Now, let's examine the special teams' issues you brought up.  With regards to the penalty kill, you're absolutely right; Letang is replaceable.  You know what, though?  So is virtually everyone else.  The Penguins currently own the league's top short handed unit despite the revolving door of players who have been in and out of the lineup all year.  Regardless of who dresses, this coaching staff has the group prepared to execute and expecting results. So, in reality, it's irrelevant if Letang isn't responsible for the heavy lifting on the PK because the Penguins continue to prove they'll get the job done no matter who jumps over the boards.

On to seemingly everyone's favorite subject: the man advantage.  Once again, you're right in that Letang isn't the typical power play quarterback most team's want in their most handsomely paid defenseman.  And, for most squads, that might be a problem.  The Penguins, however, aren't most squads.  In Crosby and Malkin, Pittsburgh employs arguably the greatest offensive forces in hockey and, as a result, they can compensate for said deficiency.  Throw in Neal and Kunitz and it's almost unfair.  Yes, the group still need to gain the zone but they've proven they can overcome this question mark.  Need proof?  Take a look at this year's unit, also pacing the circuit.  With Paul Martin (the typical "quarterback") missing half the season, the group continues to excel thanks to its wealth of talent. Once again, this team doesn't need Letang to fit the typical mold of a club's highest paid blue liner.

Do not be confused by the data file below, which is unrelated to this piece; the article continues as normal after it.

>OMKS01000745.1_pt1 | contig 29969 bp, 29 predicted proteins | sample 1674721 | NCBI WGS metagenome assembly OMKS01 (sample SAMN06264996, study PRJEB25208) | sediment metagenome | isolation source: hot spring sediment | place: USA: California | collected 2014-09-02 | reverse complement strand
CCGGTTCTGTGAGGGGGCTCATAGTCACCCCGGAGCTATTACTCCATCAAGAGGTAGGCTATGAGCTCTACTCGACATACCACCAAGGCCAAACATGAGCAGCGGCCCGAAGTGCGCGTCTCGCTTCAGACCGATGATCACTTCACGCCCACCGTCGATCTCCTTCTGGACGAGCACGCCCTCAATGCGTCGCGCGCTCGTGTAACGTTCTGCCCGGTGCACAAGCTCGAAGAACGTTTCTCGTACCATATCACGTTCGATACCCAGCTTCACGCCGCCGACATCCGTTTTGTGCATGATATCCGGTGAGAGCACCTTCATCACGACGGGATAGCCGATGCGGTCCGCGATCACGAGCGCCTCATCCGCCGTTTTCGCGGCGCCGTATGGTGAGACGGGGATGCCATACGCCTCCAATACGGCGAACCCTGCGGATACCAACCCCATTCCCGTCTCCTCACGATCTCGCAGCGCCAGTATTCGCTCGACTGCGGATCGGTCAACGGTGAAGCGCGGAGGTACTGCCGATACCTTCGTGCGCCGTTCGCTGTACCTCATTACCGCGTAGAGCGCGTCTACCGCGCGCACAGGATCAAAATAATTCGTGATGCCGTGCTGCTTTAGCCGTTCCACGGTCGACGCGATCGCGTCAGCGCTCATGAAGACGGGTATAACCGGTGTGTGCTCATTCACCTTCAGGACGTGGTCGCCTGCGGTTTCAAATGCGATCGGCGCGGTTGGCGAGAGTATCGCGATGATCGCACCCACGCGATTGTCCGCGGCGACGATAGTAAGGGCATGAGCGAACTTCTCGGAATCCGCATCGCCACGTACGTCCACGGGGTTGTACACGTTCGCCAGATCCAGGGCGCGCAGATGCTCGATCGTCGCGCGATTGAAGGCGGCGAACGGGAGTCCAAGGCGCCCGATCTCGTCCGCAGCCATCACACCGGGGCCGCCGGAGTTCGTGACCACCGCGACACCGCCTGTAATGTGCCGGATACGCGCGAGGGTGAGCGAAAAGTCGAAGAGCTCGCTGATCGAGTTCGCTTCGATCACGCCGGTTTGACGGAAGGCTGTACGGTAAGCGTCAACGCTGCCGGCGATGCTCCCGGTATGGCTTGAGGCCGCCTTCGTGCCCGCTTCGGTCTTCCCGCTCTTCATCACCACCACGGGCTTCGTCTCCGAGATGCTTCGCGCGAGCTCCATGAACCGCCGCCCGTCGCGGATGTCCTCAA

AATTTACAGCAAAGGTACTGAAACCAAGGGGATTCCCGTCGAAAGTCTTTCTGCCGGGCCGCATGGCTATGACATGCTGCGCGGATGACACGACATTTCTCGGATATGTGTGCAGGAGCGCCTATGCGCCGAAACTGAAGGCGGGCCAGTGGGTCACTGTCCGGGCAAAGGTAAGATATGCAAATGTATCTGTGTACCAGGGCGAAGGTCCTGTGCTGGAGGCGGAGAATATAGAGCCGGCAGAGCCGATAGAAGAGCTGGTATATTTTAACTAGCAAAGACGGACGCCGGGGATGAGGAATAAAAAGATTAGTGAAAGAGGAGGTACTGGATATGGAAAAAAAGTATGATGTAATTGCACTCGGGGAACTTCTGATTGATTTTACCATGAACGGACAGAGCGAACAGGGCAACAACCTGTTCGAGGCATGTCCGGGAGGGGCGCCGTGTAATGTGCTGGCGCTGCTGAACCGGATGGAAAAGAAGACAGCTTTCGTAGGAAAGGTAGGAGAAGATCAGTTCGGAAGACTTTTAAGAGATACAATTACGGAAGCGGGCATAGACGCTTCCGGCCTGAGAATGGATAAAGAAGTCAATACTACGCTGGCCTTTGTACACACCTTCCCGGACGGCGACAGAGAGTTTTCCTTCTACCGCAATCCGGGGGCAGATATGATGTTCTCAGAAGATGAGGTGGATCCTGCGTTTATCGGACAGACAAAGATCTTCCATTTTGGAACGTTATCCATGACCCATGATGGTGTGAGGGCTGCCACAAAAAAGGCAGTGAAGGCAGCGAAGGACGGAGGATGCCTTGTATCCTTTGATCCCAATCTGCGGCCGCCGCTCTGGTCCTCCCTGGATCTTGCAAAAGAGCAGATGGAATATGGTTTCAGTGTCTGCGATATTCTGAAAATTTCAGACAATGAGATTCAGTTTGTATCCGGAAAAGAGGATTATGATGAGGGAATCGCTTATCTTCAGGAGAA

But, enough rationalizing.  What makes moving Letang a hindrance for the Penguins?  Well, for starters, he makes life easier for the Penguins' best players:

"You know who wants Letang in Pittsburgh for a long, long time? 87. 71. 18.  Letang's skating allows him to get the puck quickly out of the defensive end and onto the stick of Crosby, Malkin, Neal and the forwards who do rack up the goals. That sure beats having your star players spend an entire shift in the defensive zone." - Mike Colligan

Think having those guys in his corner means anything? 

What's more, Tanger produces with the best blue liners in the game.  In fact, he was the NHL's only defenseman to produce more than a point per game last year.  And, when he's at his best, few outperform him: